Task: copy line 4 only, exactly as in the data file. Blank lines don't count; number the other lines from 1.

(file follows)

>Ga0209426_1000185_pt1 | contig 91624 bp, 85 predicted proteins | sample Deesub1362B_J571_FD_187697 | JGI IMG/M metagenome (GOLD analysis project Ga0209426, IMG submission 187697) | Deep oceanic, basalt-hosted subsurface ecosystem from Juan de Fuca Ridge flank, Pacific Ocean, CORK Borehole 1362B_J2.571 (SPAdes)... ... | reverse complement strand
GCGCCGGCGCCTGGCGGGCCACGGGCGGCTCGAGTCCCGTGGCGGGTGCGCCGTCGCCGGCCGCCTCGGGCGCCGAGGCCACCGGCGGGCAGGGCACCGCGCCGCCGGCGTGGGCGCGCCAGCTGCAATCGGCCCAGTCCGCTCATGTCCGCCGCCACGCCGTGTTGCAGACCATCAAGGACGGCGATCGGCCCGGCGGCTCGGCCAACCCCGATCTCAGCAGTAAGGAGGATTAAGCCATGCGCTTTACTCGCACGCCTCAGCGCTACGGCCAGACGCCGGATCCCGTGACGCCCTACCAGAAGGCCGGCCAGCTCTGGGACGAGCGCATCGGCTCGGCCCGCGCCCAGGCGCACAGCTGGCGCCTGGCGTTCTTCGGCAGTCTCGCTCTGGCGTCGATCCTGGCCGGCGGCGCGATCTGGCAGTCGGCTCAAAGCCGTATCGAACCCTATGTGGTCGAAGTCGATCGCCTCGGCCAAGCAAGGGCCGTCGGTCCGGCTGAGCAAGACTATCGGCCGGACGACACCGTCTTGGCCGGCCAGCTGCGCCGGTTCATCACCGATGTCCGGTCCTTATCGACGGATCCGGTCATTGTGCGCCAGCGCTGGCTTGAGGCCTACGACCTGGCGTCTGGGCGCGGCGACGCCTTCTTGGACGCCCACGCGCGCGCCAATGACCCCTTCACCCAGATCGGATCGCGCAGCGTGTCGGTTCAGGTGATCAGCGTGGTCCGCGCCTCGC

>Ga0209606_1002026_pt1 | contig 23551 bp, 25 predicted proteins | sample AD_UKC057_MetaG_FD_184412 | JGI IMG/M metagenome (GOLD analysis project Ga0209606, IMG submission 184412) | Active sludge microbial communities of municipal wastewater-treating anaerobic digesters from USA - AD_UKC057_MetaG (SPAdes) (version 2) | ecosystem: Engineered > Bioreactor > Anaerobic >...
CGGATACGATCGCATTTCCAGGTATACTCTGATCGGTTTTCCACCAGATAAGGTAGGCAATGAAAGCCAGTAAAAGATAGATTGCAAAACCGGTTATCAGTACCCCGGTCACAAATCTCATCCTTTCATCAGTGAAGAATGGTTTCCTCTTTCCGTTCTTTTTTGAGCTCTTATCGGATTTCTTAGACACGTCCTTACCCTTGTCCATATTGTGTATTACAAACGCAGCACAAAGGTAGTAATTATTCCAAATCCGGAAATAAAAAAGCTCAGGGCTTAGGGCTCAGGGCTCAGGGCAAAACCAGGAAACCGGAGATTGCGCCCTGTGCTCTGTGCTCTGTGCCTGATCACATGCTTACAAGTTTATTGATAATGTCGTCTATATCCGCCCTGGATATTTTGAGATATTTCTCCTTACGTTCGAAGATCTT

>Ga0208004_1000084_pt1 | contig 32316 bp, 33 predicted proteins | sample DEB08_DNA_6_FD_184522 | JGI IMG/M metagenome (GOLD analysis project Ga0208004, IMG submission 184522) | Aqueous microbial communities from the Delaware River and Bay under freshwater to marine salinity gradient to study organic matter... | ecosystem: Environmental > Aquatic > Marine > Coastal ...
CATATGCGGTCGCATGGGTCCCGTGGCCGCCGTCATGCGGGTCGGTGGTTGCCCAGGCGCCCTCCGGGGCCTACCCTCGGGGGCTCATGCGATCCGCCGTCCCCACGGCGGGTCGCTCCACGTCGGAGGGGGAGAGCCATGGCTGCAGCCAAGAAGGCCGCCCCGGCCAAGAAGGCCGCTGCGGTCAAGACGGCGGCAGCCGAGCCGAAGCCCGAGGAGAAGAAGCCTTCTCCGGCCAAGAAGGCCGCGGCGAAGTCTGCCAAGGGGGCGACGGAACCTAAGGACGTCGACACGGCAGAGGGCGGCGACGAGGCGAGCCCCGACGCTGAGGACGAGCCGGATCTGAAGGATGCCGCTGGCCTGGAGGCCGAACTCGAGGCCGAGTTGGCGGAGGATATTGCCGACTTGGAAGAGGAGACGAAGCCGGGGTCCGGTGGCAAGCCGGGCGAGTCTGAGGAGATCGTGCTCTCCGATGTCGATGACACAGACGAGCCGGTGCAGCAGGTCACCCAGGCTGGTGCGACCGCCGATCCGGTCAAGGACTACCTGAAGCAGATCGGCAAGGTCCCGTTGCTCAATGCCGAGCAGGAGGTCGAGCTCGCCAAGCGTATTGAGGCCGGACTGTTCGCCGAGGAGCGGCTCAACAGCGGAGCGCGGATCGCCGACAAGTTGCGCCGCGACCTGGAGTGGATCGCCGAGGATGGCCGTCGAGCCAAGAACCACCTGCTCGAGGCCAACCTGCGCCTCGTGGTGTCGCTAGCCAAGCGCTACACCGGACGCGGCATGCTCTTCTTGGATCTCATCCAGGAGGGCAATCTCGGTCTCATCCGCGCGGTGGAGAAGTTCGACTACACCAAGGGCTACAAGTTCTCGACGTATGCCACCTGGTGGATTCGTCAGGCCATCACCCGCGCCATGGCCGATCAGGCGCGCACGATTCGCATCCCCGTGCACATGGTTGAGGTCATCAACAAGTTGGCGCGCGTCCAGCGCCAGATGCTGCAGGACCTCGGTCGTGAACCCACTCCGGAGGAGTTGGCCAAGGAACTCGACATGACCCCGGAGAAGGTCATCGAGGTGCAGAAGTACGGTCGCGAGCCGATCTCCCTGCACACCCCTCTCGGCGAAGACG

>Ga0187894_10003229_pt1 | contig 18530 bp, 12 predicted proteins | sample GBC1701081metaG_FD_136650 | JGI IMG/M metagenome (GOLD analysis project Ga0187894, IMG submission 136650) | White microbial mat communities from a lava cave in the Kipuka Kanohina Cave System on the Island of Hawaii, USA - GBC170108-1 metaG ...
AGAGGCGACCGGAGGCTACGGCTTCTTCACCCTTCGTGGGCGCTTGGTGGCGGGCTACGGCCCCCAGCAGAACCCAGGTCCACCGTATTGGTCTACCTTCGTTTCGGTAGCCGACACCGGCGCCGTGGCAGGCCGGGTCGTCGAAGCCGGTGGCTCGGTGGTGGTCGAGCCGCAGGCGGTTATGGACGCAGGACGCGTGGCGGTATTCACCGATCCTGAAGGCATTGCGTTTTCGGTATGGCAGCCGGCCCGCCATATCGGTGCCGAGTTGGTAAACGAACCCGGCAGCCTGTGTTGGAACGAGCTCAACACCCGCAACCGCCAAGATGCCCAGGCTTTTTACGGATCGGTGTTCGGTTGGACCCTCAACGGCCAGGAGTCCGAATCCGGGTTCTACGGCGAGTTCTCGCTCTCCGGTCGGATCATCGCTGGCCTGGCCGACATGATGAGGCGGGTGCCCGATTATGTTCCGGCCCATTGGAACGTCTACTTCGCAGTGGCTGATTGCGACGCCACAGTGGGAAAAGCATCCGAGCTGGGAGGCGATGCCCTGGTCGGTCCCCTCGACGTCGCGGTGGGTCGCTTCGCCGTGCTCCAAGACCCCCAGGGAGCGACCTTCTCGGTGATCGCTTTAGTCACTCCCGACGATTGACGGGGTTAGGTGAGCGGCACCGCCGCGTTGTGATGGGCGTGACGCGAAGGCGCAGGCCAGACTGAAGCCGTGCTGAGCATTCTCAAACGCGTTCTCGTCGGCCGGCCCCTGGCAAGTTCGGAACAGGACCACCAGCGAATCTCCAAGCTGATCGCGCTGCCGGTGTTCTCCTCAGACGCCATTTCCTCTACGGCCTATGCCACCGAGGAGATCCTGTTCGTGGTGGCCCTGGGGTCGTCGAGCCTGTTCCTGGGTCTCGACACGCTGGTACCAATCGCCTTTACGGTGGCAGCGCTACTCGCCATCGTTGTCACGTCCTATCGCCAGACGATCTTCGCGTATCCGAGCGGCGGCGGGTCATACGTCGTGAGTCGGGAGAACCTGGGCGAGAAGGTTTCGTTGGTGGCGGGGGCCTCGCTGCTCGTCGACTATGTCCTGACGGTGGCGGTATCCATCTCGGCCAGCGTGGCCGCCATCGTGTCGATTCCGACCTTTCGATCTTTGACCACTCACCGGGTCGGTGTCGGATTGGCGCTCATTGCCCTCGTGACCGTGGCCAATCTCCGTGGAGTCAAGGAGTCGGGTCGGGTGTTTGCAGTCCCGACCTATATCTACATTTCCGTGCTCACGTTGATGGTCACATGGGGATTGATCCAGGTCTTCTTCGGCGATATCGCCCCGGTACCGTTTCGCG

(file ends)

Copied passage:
CGGATACGATCGCATTTCCAGGTATACTCTGATCGGTTTTCCACCAGATAAGGTAGGCAATGAAAGCCAGTAAAAGATAGATTGCAAAACCGGTTATCAGTACCCCGGTCACAAATCTCATCCTTTCATCAGTGAAGAATGGTTTCCTCTTTCCGTTCTTTTTTGAGCTCTTATCGGATTTCTTAGACACGTCCTTACCCTTGTCCATATTGTGTATTACAAACGCAGCACAAAGGTAGTAATTATTCCAAATCCGGAAATAAAAAAGCTCAGGGCTTAGGGCTCAGGGCTCAGGGCAAAACCAGGAAACCGGAGATTGCGCCCTGTGCTCTGTGCTCTGTGCCTGATCACATGCTTACAAGTTTATTGATAATGTCGTCTATATCCGCCCTGGATATTTTGAGATATTTCTCCTTACGTTCGAAGATCTT